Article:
• Eat well balanced meals – Our bodies naturally crave certain foods in the winter and a lot of times we mistake those cravings by being too indulgent in comfort foods like pizza, cheesy pastas and hot chocolate. Not that those things aren’t acceptable in moderation, but choosing food with more nutrients such as vitamins (especially vitamin D), healthy fats and magnesium will help you achieve a more well-balanced diet. An alternative suggestion is to eat foods like soups, roasted veggies, citrus fruits and bone broth. Suggested goal for the winter months: I will cook a new soup recipe twice a month for my family from January to March. You might change this goal slightly once spring rolls around to focus on different types of foods that are more readily available during that season – a suitable goal adjustment!

  • Get outside most days – This can be harder in the winter months but it’s so important! Bundle up and go for a hike or go sledding with your kid(s). Stagnant energy can build up in the winter and along with that comes a deficiency in vitamin D, which can lead to seasonal depression. Getting outdoors is proven to be a natural mood booster no matter what the weather.

  • Move your body – This does not have to be vigorous exercise. It could be a walk, a gentle yoga practice or a few stretches. It could also be a long run, if that’s what fills you up. The only criteria are that it is warming, stimulating and gets the endorphins up. Depending on your starting point, you can set a goal for movement 2-3 times/week or even every day.

  • Consider a new practice for stress relief – Maybe it’s a home remedy like ayurveda, meditation or simply a bath with essential oils once a week. Or maybe it’s a service you seek out – psychotherapy, acupuncture or another type of body work (craniosacral therapy, reiki, massage, chiropractic care, etc). Stress will inevitably creep into your life at some point in 2022 (if it hasn’t already) so making a plan for how to combat it when it arises and knowing that you have the right tools at your disposal when you need them can help tremendously.

  • Let go of anything not serving you – This can be literally or figurately, or both, depending on how much junk you want to get rid of! Make a goal to clean out your closet or your kid’s toy room and donate your findings. Consider taking a closer look at how much you rely on substances like alcohol, sugar and caffeine to “fuel” your body. Too much of them can be detrimental to your physical and mental health. Lastly, be aware of what kind of thoughts and emotions you’re holding on to – frustration, resentment, anger, etc. Try to de-clutter your headspace and make room for new positive thoughts and experiences.

  • Prioritize person-to-person interactions over social media – This can be more challenging in the current climate, however it’s more important now than it has ever been. The pandemic has heightened our social media use and it can be used as a substitute for engaging in real life experiences. Make time for coffee with a friend or call someone you haven’t spoken to in awhile to catch up. Setting boundaries around your social media use is also a good idea because too much scrolling can be anxiety provoking.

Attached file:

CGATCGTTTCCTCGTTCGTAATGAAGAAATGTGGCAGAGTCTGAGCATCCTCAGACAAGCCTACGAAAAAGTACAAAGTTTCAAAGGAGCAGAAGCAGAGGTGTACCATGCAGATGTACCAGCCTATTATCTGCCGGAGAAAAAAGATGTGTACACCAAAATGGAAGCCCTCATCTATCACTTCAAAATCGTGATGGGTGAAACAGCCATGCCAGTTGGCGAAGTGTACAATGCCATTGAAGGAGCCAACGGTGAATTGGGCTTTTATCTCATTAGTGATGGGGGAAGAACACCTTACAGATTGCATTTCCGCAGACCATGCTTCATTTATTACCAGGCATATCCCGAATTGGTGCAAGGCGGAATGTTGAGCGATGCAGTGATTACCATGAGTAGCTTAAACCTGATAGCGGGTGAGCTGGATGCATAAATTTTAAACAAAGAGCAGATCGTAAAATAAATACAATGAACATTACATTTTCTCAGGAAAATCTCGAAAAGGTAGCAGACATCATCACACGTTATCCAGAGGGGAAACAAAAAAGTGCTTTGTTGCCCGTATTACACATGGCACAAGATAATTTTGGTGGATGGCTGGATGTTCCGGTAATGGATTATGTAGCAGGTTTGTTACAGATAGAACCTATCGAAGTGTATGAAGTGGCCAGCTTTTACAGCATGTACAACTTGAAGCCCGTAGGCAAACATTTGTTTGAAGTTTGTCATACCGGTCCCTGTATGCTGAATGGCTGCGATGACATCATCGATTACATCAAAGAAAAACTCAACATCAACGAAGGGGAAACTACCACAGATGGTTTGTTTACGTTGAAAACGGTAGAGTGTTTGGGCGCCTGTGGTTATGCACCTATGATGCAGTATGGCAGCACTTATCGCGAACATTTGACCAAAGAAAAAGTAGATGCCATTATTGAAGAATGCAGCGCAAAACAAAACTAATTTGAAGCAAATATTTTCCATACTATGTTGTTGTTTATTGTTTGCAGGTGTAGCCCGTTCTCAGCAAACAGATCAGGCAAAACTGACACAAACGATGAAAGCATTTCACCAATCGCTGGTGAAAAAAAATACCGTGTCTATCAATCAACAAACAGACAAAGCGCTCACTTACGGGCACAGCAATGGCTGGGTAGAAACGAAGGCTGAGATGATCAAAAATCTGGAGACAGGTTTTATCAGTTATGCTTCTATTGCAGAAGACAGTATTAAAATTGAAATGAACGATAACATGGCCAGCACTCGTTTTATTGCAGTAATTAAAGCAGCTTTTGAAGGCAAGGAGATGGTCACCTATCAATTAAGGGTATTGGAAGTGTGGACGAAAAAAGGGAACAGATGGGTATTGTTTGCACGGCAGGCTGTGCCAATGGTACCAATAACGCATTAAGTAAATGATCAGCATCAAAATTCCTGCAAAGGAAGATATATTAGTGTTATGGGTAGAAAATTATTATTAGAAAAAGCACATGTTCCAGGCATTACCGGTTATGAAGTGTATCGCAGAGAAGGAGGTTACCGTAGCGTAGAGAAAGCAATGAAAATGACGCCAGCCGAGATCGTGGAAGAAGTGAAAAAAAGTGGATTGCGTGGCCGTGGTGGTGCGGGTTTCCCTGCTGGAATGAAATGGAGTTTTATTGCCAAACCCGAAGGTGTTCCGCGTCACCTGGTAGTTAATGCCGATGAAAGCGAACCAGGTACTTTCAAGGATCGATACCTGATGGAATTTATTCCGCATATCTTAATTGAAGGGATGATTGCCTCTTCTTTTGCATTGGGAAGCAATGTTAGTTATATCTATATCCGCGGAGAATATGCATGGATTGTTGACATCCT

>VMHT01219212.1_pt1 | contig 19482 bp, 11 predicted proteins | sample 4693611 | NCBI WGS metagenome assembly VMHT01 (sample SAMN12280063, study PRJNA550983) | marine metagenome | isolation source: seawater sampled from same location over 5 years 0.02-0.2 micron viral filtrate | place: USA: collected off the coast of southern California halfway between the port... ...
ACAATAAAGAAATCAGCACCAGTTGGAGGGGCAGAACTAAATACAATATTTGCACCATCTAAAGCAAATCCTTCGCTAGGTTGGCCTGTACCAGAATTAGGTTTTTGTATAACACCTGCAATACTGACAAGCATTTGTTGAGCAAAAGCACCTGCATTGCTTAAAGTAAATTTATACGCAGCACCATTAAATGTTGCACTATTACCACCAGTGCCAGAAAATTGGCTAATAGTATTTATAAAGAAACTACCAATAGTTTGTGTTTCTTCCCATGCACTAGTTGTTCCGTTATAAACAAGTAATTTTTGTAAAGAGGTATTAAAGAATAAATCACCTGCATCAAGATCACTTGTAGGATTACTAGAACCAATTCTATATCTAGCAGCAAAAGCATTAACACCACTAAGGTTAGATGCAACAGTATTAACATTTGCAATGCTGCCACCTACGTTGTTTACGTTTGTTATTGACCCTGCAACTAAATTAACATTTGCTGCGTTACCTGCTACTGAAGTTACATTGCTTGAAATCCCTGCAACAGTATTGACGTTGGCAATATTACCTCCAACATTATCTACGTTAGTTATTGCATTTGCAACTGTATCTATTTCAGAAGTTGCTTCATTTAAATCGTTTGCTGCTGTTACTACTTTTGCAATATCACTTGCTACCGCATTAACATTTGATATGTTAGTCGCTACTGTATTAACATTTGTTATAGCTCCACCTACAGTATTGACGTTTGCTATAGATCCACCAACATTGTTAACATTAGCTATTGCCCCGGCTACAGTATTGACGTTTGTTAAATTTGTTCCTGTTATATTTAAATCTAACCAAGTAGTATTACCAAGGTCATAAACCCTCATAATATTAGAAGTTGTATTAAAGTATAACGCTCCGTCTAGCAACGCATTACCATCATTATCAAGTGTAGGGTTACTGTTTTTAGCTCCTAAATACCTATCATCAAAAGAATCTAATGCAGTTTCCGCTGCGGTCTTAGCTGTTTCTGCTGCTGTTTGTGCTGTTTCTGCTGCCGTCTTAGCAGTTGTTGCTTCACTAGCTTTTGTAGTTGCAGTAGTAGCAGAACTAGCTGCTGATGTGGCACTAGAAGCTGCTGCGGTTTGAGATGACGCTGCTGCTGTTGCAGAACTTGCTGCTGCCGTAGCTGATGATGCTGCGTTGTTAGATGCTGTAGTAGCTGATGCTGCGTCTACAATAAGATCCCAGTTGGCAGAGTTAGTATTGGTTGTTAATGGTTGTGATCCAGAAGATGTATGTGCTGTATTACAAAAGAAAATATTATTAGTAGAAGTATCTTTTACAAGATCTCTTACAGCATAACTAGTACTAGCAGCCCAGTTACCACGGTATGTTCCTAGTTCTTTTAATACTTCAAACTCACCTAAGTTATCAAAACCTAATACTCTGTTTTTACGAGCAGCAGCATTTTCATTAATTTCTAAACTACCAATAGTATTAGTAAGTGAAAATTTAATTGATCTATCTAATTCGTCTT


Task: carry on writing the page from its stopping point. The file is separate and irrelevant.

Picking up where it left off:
• Reflect and journal – I admit I’m not a big ‘write your thoughts down kinda gal’, but I started doing this for myself when I felt called to – whether the thoughts were good or not-so-good – and it helped. Reflecting on the past year is a good place to start if you're unsure. There were many highs and lows that came with 2021 and we deserve to give ourselves some well-earned recognition for getting through it all. If that doesn’t work for you, consider picking a one-word positive intention to start your day with. It could be the same word for a whole month - make sure you write it down so you don't forget it. Set an alarm once or twice a day (or maybe just once a week if that’s better for you) to dwell on your positive intention. Write down any thoughts that arise.

  • Dream and plan – This one is my favorite! Make 2 lists of places you want to go. For the first list, don’t worry about how far out of reach it may seem and don’t be afraid to DREAM BIG. Consider that you probably will not make it there in 2022 and know that it is ok. The purpose of dreaming isn’t the same as actually being able to accomplish it all. For the second list, make a more attainable travel or activity list with budget in mind. Maybe plan a trip for a short winter get-away to cozy up together with family or plan ahead to a spring break trip when you’re ready for a new awakening. Studies have shown that the simple of act planning a vacation or an activity can be a huge mood booster.

Mother Nature gives us the winter season as a time to rest, restore and reflect on all we’ve been through during the previous year. Perhaps we should take her up on the offer being presented and ease ourselves gently into the year ahead with intentions and goals that fully support us in mind, body & spirit. Don’t be afraid to start 2022 off by embracing the stillness of winter, promoting mental health over anything else and turning the focus toward our inner selves rather than the outside world. When we neglect the chance to analyze and self-reflect, our productivity in all aspects of life ultimately suffers. We are in the perfect season for the opportunity to do the introspective work so that when spring arrives, we’ll be ready to wake up with renewed energy and a fresh perspective. The possibilities for a new beginning are endless. But for now, consider this winter as a gift intended for ALL of us to enjoy. <3